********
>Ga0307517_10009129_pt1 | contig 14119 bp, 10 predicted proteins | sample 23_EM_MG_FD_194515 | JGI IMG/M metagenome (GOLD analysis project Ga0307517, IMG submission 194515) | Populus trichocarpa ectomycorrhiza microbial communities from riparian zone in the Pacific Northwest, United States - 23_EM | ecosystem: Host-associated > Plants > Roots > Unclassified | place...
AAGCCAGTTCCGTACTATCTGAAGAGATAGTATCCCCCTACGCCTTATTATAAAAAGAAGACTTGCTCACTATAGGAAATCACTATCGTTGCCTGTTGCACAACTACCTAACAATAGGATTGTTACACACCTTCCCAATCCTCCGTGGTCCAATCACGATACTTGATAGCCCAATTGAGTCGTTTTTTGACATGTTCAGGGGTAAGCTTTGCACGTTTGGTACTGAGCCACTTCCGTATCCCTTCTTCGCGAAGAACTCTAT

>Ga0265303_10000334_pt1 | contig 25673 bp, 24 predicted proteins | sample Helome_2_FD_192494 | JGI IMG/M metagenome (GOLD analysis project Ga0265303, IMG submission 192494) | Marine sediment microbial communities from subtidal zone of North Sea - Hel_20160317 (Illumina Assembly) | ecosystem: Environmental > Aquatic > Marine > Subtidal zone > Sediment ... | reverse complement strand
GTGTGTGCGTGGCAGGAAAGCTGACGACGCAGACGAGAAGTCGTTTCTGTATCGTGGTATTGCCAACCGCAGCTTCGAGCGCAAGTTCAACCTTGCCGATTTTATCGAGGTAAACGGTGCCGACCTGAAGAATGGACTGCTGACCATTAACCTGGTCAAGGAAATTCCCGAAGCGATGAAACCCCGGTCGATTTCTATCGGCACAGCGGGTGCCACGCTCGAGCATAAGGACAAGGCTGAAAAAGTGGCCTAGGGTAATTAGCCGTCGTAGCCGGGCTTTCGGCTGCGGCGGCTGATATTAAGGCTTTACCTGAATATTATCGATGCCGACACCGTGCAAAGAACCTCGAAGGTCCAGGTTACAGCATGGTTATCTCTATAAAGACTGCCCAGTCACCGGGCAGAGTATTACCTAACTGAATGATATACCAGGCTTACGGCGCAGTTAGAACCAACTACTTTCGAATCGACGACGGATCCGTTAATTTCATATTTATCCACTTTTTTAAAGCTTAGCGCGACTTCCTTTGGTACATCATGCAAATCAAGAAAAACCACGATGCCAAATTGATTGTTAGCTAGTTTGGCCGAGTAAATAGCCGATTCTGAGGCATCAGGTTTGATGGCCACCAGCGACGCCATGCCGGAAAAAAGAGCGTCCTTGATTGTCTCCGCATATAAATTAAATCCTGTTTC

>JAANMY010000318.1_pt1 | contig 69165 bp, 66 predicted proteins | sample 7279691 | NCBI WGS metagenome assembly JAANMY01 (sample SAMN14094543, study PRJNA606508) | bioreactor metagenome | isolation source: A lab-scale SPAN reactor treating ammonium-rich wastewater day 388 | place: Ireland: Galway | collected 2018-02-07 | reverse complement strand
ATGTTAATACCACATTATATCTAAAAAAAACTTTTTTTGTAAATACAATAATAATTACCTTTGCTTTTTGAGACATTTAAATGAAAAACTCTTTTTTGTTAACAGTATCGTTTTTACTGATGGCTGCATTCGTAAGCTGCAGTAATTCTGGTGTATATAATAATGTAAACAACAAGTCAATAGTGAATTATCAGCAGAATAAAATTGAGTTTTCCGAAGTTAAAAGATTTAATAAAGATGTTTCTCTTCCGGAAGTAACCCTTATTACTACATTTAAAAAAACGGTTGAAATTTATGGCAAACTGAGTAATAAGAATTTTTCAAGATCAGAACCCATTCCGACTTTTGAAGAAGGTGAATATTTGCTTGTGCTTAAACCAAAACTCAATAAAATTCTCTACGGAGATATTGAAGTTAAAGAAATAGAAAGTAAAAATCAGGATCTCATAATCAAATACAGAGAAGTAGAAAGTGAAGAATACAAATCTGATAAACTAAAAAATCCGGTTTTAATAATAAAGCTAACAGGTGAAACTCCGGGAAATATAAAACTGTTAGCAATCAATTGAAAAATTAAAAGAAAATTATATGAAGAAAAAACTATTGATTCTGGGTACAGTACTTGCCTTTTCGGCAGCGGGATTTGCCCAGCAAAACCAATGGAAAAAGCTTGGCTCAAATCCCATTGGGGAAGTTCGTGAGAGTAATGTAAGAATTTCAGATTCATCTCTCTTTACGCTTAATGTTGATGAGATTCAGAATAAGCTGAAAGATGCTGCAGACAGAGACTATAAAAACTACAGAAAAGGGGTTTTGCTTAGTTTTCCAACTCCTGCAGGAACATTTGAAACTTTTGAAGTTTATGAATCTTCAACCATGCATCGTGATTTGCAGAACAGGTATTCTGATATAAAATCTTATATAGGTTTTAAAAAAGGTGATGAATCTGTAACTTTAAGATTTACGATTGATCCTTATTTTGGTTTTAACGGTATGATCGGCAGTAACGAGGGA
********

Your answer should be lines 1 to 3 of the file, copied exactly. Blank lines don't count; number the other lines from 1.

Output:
>Ga0307517_10009129_pt1 | contig 14119 bp, 10 predicted proteins | sample 23_EM_MG_FD_194515 | JGI IMG/M metagenome (GOLD analysis project Ga0307517, IMG submission 194515) | Populus trichocarpa ectomycorrhiza microbial communities from riparian zone in the Pacific Northwest, United States - 23_EM | ecosystem: Host-associated > Plants > Roots > Unclassified | place...
AAGCCAGTTCCGTACTATCTGAAGAGATAGTATCCCCCTACGCCTTATTATAAAAAGAAGACTTGCTCACTATAGGAAATCACTATCGTTGCCTGTTGCACAACTACCTAACAATAGGATTGTTACACACCTTCCCAATCCTCCGTGGTCCAATCACGATACTTGATAGCCCAATTGAGTCGTTTTTTGACATGTTCAGGGGTAAGCTTTGCACGTTTGGTACTGAGCCACTTCCGTATCCCTTCTTCGCGAAGAACTCTAT

>Ga0265303_10000334_pt1 | contig 25673 bp, 24 predicted proteins | sample Helome_2_FD_192494 | JGI IMG/M metagenome (GOLD analysis project Ga0265303, IMG submission 192494) | Marine sediment microbial communities from subtidal zone of North Sea - Hel_20160317 (Illumina Assembly) | ecosystem: Environmental > Aquatic > Marine > Subtidal zone > Sediment ... | reverse complement strand